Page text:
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4.2 The charm of failure, if by that is meant an alternative to the insufficiency that haunts the realisation of every Idea, lies in its affirmation that what 'this' means also (always) may (possibly) have meant 'that'.

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III. Sense, Surfaces and Ciphers: How Art is Not What it Means

 

 

 

 

 

Art as experience [12]

 

 

 

 

 

Ben Johnston once wrote: 'A crucial shift has occurred in many avant-garde works: they are no longer about experience, whether concrete or abstract: they are experience.'[23] This statement, originally penned in 1971 for The Composer, was Johnston's response to a sensibility developing in art since the end of World War II that challenged the traditional status of art as a means to make statements on what he characterises as the '"profounder" values of life'.[24] Whereas the traditional and popular conception of art was to symbolically express life's ineffable or 'emotional' sense, the vanguard practices that Johnston had in mind in his essay sought neither to negate the capacity of art to refer to the sense of another experience, nor to deconstruct the notion of art, but instead aimed to express its own occasion as a sense in itself: Thus art shifted its mode of expression from representing experience (i.e., Ravel's 'sunrise' in Daphne and Chloe) to embodying experience. The intermedial avant-garde practices, exemplified by composers like Dick Higgins, Nam June Paik and La Monte Young, effectively breached the disciplinary boundaries that 'sustained, named, framed and contained' the medium-specific purview of traditional art, and proposed itself, its praxis, as an opened ended expression, an unlimited proposition to see, hear and feel the world as it might be otherwise than it has already become.[25]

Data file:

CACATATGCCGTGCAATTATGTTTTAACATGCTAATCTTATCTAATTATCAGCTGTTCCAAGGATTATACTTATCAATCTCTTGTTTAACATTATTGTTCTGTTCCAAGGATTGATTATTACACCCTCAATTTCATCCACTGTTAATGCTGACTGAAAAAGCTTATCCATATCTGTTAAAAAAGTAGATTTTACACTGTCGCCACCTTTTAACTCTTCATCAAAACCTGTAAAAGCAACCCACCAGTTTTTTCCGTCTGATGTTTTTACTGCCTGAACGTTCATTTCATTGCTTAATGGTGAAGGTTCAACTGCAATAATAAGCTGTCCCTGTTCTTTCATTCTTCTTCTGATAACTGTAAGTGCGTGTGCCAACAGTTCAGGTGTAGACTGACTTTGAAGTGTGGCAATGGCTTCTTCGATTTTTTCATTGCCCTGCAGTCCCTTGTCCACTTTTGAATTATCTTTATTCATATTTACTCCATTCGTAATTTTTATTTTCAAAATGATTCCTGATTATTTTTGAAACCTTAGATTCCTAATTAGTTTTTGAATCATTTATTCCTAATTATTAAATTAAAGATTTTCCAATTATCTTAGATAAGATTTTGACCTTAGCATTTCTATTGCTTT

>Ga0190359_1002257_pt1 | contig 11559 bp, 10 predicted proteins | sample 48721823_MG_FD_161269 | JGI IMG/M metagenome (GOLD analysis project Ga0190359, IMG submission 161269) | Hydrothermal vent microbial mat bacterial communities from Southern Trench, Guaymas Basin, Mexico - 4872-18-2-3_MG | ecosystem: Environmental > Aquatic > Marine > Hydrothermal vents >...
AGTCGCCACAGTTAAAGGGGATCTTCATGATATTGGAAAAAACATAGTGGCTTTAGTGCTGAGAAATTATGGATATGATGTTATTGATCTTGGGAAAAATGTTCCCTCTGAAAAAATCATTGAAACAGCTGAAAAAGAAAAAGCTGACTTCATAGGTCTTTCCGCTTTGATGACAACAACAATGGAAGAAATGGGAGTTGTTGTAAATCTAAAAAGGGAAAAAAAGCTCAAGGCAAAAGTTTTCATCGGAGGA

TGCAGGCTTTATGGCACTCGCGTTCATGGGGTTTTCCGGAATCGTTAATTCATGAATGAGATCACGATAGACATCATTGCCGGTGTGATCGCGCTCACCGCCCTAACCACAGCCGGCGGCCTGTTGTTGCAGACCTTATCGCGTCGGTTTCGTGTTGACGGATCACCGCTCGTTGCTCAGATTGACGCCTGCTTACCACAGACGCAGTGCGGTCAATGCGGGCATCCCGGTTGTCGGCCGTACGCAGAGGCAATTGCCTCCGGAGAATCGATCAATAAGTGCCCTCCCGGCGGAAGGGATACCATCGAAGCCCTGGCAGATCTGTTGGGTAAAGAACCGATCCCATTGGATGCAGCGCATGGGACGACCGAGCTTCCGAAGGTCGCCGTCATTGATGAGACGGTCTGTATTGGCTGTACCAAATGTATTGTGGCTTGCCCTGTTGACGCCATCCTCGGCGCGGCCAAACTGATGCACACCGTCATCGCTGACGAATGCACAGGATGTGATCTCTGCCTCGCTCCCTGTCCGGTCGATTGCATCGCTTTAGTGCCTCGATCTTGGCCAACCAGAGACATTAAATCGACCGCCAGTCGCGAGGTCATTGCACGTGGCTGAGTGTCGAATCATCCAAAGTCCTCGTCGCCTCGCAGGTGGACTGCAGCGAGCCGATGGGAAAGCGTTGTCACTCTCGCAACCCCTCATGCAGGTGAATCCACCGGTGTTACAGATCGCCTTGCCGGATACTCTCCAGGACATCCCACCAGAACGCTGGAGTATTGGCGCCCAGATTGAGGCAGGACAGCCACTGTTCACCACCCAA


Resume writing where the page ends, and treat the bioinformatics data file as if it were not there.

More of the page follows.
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Jean-Luc Nancy, nearly forty years later in his meditation on listening, describes in terms of sonorous phenomena, Johnston's sensible sense as an opening, or an 'arrival', a sense coming to presence rather than it 'being already there' as it 'appears' in visual experience.[26] Nancy takes the act of listening as the exemplary state in which we attend to experience before it is coded and its lines of relay ossified. In listening, he argues, we do not perceive the significance of this so much as we find ourselves present 'to something other than sense in its signifying sense'.[27] Listening is a way to attune our experience not to meaning but to the sense of sense, the condition of sense. Johnston's commentary pertains to all the arts for the fact that, to him, creative expression was not constrained to a single disciplinary medium. Extrapolating upon this once vanguard interest to articulate several different media, a common sensibility today, Nancy identifies a certain 'spacing out' (distension) that is for him the very condition of sense. He writes: "The perceived possibility of sense (or, if you like, the transcendental condition of significance…) is overlaid with the resonant possibility of sound.'[28] 'Resonance' is thus key to the condition of sense.